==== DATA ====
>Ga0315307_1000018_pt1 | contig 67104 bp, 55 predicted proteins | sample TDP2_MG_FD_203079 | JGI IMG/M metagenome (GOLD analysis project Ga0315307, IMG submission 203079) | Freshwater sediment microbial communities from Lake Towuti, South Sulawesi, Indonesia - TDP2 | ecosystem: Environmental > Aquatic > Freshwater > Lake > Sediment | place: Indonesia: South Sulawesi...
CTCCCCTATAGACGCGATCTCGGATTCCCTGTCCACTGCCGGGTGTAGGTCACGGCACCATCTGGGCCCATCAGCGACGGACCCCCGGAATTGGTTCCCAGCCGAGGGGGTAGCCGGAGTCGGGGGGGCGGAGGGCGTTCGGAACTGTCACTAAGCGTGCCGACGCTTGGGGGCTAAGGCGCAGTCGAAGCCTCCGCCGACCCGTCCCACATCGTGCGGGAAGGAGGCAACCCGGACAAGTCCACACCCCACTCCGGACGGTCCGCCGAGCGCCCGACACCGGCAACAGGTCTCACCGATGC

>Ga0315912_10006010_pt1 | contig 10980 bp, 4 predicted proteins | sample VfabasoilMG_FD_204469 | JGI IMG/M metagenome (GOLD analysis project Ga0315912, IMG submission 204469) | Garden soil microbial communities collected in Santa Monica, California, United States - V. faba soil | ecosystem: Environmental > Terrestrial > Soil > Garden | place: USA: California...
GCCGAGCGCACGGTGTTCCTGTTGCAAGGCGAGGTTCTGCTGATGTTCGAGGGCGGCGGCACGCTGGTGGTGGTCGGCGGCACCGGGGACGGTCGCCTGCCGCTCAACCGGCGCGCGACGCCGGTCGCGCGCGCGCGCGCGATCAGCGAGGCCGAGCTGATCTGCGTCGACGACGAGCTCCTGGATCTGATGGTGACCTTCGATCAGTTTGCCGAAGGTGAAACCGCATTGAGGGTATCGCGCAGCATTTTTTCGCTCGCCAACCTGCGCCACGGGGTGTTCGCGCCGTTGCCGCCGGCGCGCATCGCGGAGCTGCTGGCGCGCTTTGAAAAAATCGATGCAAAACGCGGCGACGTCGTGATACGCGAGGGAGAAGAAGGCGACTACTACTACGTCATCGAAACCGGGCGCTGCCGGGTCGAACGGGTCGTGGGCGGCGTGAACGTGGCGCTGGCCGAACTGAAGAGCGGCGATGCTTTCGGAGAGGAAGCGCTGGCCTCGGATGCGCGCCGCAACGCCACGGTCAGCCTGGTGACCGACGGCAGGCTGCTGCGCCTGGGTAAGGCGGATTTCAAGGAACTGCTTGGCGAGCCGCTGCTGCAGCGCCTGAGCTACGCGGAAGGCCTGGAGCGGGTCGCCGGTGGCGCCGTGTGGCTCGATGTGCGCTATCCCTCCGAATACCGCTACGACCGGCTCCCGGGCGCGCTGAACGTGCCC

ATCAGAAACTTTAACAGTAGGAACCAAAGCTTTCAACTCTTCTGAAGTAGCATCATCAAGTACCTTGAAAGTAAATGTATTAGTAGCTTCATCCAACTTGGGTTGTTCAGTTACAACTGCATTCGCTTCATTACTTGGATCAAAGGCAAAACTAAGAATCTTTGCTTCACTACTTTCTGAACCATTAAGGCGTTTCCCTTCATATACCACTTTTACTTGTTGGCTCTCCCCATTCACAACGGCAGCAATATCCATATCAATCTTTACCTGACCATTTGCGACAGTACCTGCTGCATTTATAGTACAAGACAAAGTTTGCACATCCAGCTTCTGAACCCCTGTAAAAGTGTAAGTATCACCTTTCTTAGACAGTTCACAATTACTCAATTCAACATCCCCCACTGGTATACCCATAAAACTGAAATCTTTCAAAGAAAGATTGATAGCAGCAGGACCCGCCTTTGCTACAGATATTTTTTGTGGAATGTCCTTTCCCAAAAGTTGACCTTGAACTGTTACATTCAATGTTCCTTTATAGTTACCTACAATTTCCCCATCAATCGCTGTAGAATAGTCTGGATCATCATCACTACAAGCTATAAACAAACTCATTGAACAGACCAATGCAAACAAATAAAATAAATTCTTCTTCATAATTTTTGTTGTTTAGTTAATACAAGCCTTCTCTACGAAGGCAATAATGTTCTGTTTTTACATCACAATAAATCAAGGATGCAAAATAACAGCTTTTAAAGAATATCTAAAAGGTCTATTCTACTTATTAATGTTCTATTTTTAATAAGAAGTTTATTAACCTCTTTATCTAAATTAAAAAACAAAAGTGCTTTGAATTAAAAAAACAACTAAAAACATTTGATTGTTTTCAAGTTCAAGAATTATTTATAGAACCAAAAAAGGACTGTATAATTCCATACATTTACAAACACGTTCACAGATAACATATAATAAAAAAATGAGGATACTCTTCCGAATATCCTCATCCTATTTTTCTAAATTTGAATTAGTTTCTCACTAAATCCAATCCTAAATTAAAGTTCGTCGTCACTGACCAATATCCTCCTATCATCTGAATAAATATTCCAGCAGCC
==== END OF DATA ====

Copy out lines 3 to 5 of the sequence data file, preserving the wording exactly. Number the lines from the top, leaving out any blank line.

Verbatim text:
>Ga0315912_10006010_pt1 | contig 10980 bp, 4 predicted proteins | sample VfabasoilMG_FD_204469 | JGI IMG/M metagenome (GOLD analysis project Ga0315912, IMG submission 204469) | Garden soil microbial communities collected in Santa Monica, California, United States - V. faba soil | ecosystem: Environmental > Terrestrial > Soil > Garden | place: USA: California...
GCCGAGCGCACGGTGTTCCTGTTGCAAGGCGAGGTTCTGCTGATGTTCGAGGGCGGCGGCACGCTGGTGGTGGTCGGCGGCACCGGGGACGGTCGCCTGCCGCTCAACCGGCGCGCGACGCCGGTCGCGCGCGCGCGCGCGATCAGCGAGGCCGAGCTGATCTGCGTCGACGACGAGCTCCTGGATCTGATGGTGACCTTCGATCAGTTTGCCGAAGGTGAAACCGCATTGAGGGTATCGCGCAGCATTTTTTCGCTCGCCAACCTGCGCCACGGGGTGTTCGCGCCGTTGCCGCCGGCGCGCATCGCGGAGCTGCTGGCGCGCTTTGAAAAAATCGATGCAAAACGCGGCGACGTCGTGATACGCGAGGGAGAAGAAGGCGACTACTACTACGTCATCGAAACCGGGCGCTGCCGGGTCGAACGGGTCGTGGGCGGCGTGAACGTGGCGCTGGCCGAACTGAAGAGCGGCGATGCTTTCGGAGAGGAAGCGCTGGCCTCGGATGCGCGCCGCAACGCCACGGTCAGCCTGGTGACCGACGGCAGGCTGCTGCGCCTGGGTAAGGCGGATTTCAAGGAACTGCTTGGCGAGCCGCTGCTGCAGCGCCTGAGCTACGCGGAAGGCCTGGAGCGGGTCGCCGGTGGCGCCGTGTGGCTCGATGTGCGCTATCCCTCCGAATACCGCTACGACCGGCTCCCGGGCGCGCTGAACGTGCCC

ATCAGAAACTTTAACAGTAGGAACCAAAGCTTTCAACTCTTCTGAAGTAGCATCATCAAGTACCTTGAAAGTAAATGTATTAGTAGCTTCATCCAACTTGGGTTGTTCAGTTACAACTGCATTCGCTTCATTACTTGGATCAAAGGCAAAACTAAGAATCTTTGCTTCACTACTTTCTGAACCATTAAGGCGTTTCCCTTCATATACCACTTTTACTTGTTGGCTCTCCCCATTCACAACGGCAGCAATATCCATATCAATCTTTACCTGACCATTTGCGACAGTACCTGCTGCATTTATAGTACAAGACAAAGTTTGCACATCCAGCTTCTGAACCCCTGTAAAAGTGTAAGTATCACCTTTCTTAGACAGTTCACAATTACTCAATTCAACATCCCCCACTGGTATACCCATAAAACTGAAATCTTTCAAAGAAAGATTGATAGCAGCAGGACCCGCCTTTGCTACAGATATTTTTTGTGGAATGTCCTTTCCCAAAAGTTGACCTTGAACTGTTACATTCAATGTTCCTTTATAGTTACCTACAATTTCCCCATCAATCGCTGTAGAATAGTCTGGATCATCATCACTACAAGCTATAAACAAACTCATTGAACAGACCAATGCAAACAAATAAAATAAATTCTTCTTCATAATTTTTGTTGTTTAGTTAATACAAGCCTTCTCTACGAAGGCAATAATGTTCTGTTTTTACATCACAATAAATCAAGGATGCAAAATAACAGCTTTTAAAGAATATCTAAAAGGTCTATTCTACTTATTAATGTTCTATTTTTAATAAGAAGTTTATTAACCTCTTTATCTAAATTAAAAAACAAAAGTGCTTTGAATTAAAAAAACAACTAAAAACATTTGATTGTTTTCAAGTTCAAGAATTATTTATAGAACCAAAAAAGGACTGTATAATTCCATACATTTACAAACACGTTCACAGATAACATATAATAAAAAAATGAGGATACTCTTCCGAATATCCTCATCCTATTTTTCTAAATTTGAATTAGTTTCTCACTAAATCCAATCCTAAATTAAAGTTCGTCGTCACTGACCAATATCCTCCTATCATCTGAATAAATATTCCAGCAGCC